Paris persists in pestering the princess. This time it’s through a letter, urging her to elope with him. She writes a reproachful letter, which Eraste hands to Paris. He presses his case in a trio and duet…
…but Helen, about to yield, orders him to leave and forget her. Easy to say, replies Paris; has she looked at herself?
Alone, Helen is torn between love and duty, but resolves to be virtuous.
Eraste (who is, of course, Cupid in disguise) tells Helen that Paris has left. Distraught, she warns women not to trust men’s tears and sighs.
This is a trick to make her reveal her feelings, and it works. Paris appears, and Helen at last agrees to go with him to Troy. Not even Pallas Athene, descending from heaven, can make them change their minds; not even the doom of Troy.
Helen of Troy, legend says, was the most beautiful woman in the world – and Gluck’s opera is one of the most beautiful I know.
But it didn’t capture the heart of Paris. Paris, in fact, never knew this Helen. It was performed in Vienna; the Viennese were, apparently, nonplussed; and, unlike Alceste or Orfeo, it was never staged in nor retooled for France.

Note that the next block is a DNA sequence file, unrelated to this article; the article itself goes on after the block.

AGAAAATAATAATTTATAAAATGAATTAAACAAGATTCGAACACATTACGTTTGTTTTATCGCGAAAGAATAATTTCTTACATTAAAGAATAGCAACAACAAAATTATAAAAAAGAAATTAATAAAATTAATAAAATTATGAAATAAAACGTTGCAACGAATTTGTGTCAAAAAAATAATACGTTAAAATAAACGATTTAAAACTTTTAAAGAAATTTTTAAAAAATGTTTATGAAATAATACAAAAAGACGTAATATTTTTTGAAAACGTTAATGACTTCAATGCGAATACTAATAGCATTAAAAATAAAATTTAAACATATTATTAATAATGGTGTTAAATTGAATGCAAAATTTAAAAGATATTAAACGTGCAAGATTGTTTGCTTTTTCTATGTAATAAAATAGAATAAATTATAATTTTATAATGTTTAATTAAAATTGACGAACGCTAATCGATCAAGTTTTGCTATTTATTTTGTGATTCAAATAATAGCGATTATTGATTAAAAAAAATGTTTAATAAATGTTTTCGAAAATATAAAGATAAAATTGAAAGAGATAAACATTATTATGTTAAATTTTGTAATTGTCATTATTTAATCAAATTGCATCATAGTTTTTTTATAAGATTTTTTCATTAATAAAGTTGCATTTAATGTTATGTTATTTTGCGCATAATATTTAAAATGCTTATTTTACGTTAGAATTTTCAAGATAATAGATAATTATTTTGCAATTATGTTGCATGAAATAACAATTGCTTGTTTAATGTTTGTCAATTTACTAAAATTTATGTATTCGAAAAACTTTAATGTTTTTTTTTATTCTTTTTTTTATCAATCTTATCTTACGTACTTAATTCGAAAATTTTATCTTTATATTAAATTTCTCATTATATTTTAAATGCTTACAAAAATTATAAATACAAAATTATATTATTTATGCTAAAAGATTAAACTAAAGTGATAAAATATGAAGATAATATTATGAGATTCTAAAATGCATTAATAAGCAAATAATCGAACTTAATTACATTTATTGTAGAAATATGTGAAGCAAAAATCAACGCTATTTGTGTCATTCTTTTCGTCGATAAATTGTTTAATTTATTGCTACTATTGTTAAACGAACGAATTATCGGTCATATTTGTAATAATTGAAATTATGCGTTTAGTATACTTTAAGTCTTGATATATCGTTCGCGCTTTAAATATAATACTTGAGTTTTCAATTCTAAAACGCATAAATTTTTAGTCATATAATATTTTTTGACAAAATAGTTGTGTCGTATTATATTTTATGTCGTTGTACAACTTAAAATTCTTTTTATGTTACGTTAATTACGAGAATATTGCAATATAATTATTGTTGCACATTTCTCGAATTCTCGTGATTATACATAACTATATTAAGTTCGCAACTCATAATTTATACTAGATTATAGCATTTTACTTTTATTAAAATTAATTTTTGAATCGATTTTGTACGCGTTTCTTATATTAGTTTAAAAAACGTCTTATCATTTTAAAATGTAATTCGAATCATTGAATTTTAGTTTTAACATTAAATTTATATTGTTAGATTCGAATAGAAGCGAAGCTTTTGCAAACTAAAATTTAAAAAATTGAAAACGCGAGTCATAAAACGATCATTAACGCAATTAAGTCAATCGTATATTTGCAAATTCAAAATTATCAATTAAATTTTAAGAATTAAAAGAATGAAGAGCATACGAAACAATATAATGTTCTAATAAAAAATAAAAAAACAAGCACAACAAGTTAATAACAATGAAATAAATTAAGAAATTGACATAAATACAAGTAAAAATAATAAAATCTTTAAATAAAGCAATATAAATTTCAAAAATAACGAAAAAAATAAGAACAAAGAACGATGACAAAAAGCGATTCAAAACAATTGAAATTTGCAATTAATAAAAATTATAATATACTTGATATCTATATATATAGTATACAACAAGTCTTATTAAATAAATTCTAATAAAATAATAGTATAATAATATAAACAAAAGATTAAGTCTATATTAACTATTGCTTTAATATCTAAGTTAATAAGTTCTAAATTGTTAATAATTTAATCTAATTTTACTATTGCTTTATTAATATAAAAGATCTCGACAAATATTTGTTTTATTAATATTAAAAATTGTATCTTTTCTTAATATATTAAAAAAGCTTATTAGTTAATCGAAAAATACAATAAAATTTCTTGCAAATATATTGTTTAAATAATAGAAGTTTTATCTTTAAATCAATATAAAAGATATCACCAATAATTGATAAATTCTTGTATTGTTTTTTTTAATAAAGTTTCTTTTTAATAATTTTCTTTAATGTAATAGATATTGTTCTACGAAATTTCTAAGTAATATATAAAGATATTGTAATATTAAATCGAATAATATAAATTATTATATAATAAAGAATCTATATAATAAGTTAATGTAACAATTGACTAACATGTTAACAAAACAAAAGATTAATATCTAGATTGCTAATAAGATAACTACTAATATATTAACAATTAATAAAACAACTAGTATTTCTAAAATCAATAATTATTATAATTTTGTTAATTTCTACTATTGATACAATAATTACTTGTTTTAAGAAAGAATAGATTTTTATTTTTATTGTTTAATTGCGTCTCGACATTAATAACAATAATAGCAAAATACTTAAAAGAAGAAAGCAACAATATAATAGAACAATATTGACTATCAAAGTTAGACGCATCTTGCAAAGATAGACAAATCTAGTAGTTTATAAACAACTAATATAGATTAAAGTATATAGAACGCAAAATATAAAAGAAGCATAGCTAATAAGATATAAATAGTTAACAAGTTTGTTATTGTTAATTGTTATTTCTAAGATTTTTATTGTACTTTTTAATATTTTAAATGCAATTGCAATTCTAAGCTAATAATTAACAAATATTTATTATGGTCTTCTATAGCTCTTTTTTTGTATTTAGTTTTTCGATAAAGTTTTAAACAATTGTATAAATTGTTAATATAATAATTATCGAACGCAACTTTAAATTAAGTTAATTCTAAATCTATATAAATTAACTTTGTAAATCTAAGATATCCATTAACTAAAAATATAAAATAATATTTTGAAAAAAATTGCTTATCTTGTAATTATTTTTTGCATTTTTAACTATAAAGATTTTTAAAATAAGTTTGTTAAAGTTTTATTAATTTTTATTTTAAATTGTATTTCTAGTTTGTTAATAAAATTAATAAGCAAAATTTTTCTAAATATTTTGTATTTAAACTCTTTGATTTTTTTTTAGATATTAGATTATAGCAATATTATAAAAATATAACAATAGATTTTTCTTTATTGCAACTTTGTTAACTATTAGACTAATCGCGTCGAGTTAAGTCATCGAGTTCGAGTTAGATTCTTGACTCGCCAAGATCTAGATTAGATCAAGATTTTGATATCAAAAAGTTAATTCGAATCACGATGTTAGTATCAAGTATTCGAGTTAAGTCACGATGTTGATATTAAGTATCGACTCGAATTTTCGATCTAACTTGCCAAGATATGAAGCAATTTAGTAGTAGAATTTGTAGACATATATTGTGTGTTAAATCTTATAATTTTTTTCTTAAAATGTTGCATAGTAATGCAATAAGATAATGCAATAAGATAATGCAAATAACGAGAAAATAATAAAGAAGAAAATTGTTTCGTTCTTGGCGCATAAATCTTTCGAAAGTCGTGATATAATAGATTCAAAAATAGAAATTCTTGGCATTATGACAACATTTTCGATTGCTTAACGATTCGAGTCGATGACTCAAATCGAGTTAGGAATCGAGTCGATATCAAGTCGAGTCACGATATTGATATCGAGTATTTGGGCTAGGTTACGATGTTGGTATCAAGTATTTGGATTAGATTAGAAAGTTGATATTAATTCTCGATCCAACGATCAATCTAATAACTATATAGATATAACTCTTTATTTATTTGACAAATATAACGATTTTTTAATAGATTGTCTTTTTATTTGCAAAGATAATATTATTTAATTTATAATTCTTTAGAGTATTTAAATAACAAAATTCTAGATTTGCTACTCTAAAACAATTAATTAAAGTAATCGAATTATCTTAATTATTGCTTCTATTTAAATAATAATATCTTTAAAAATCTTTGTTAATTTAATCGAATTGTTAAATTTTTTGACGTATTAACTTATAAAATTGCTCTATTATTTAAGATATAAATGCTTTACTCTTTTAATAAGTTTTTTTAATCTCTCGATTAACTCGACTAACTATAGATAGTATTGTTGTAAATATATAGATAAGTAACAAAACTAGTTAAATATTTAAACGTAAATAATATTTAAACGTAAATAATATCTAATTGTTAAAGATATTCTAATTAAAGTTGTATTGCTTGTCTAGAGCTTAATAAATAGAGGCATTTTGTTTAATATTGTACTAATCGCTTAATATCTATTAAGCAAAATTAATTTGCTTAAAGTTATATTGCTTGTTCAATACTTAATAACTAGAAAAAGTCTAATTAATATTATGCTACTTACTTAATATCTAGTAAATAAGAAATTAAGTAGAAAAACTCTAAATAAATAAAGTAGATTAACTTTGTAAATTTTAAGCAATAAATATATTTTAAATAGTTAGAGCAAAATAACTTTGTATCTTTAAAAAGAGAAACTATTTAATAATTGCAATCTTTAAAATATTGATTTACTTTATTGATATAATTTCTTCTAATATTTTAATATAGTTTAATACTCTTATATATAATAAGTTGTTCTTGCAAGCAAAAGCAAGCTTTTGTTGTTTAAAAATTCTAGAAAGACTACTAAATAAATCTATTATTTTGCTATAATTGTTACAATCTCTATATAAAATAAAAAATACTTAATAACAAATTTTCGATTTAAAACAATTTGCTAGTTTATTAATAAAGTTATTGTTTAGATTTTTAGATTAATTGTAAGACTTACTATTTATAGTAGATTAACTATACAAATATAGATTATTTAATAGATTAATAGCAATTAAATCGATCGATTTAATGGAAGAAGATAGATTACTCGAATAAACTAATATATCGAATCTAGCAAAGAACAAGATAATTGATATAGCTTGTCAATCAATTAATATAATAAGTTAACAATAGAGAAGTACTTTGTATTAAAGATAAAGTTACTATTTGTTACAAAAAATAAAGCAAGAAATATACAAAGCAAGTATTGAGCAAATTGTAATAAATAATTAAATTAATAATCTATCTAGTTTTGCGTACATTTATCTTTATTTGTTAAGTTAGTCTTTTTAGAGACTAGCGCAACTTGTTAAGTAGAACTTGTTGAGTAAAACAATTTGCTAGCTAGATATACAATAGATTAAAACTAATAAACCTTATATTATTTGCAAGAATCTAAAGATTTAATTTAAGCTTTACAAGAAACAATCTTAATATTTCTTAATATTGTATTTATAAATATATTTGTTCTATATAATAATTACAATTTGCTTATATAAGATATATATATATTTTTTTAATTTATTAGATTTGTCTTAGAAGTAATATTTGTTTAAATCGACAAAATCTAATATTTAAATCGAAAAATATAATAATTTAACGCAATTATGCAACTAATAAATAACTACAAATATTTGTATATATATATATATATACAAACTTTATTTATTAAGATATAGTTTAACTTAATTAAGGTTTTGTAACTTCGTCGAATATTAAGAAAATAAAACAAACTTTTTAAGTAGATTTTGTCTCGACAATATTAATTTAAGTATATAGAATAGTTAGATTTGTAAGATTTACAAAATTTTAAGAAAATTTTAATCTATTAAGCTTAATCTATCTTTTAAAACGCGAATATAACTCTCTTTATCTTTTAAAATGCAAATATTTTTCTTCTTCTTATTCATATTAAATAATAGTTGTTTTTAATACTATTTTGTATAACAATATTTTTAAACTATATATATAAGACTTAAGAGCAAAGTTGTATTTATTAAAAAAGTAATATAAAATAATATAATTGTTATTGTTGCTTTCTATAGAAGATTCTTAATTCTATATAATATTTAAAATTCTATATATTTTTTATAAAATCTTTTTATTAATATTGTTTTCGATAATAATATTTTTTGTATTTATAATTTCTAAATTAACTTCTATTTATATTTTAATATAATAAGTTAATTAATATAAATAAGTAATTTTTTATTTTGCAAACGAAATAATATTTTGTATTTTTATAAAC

It’s hard to say why Gluck didn’t bring Helen to Paris. It lacks, as Gluck himself admitted, the dramatic power of other works – no fathers sacrificing their children or wives dying to save their husbands – but for sheer musical pleasure, it stands in a class of its own among his works.
“It does not provide the composer,” Gluck wrote in the score’s dedication, “with those strong passions, those great images, those tragic situations which, in Alceste, move the spectators so deeply, and give such great opportunities for artistic effect. So that in this music one must not expect to find the same force and energy; just as, in a picture representing a subject in full light, one would not expect the same effects of chiaroscuro, the same contrasts, as in a picture painted in half-light…”
The score is warm and expressive, full of 18th century grace. The story is simple; it moves in a straight line, without any complications, yet holds the attention throughout. Paris pursues, Helen resists, until she yields to his love at the end – but that love, we are told by Pallas (not so much the wise Athene, grey-eyed counsellor of gods and heroes, as the jealous goddess who destroyed Arachne), will lead to war.
The score clearly influenced Mozart (and can be compared to his operas without doing either a disservice). The chorus “Vieni al mar” anticipates “Scenda amor” in Idomeneo, while the orchestral opening to the last scene sounds a lot like “Soave al vento”! Likewise, one can hear Rossini’s opera seria in Paris’ lyrical wooing of Helen in Act III, where he melts her reserve by the pure beauty of the voice.
Anyone who hasn’t tried Gluck’s operas, or who is still unconvinced, will also be melted by Paride’s beauty, and fall in love with Elena and her creator.
Magdalena Kozená (Paride), Susan Gritton (Elena), Carolyn Sampson (Amore), and Gillian Webster (Pallide), with the Gabrieli Consort and Players, conducted by Paul McCreesh. Deutsche Grammophon 0289 477 5415 2.